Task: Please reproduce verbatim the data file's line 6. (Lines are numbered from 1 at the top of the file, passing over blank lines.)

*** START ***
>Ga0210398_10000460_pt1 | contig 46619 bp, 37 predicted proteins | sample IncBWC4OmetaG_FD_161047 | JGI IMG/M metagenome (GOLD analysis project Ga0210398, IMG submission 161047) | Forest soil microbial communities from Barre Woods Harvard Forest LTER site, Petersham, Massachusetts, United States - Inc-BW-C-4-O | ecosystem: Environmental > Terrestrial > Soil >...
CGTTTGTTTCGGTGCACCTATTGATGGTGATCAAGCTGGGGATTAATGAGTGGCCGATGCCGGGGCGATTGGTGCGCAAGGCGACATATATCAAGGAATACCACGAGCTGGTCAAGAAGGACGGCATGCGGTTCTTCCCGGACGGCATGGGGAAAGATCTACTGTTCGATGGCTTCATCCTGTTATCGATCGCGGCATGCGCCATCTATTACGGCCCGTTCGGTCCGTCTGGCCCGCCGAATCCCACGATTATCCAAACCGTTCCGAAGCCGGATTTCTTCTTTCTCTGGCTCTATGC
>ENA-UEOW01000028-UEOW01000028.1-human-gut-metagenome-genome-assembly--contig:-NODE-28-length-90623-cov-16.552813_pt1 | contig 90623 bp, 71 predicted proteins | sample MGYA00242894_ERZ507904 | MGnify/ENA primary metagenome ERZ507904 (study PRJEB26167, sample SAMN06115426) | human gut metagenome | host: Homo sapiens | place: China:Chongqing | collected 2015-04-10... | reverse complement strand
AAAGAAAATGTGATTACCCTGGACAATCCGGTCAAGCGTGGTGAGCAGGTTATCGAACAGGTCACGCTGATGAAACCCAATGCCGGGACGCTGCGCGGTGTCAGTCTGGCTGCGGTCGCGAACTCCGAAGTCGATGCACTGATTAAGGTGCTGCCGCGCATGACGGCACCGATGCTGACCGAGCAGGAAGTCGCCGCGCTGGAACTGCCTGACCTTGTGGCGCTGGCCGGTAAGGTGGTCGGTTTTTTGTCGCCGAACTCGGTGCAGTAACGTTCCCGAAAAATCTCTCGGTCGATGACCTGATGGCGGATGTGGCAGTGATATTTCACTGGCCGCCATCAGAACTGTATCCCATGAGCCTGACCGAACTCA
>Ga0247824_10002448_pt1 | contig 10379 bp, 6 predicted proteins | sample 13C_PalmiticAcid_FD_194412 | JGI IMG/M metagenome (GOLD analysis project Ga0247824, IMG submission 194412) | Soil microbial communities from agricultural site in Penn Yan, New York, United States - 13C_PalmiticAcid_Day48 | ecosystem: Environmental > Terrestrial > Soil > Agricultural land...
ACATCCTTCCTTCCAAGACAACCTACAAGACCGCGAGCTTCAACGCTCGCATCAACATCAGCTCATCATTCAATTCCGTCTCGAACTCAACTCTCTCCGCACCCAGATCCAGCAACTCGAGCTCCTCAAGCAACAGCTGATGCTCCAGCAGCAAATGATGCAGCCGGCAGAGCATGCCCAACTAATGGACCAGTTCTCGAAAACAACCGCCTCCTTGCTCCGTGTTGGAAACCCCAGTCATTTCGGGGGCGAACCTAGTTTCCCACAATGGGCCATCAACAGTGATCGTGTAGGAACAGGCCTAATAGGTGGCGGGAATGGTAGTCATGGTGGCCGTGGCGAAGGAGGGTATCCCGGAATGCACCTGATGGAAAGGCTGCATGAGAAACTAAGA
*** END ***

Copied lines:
ACATCCTTCCTTCCAAGACAACCTACAAGACCGCGAGCTTCAACGCTCGCATCAACATCAGCTCATCATTCAATTCCGTCTCGAACTCAACTCTCTCCGCACCCAGATCCAGCAACTCGAGCTCCTCAAGCAACAGCTGATGCTCCAGCAGCAAATGATGCAGCCGGCAGAGCATGCCCAACTAATGGACCAGTTCTCGAAAACAACCGCCTCCTTGCTCCGTGTTGGAAACCCCAGTCATTTCGGGGGCGAACCTAGTTTCCCACAATGGGCCATCAACAGTGATCGTGTAGGAACAGGCCTAATAGGTGGCGGGAATGGTAGTCATGGTGGCCGTGGCGAAGGAGGGTATCCCGGAATGCACCTGATGGAAAGGCTGCATGAGAAACTAAGA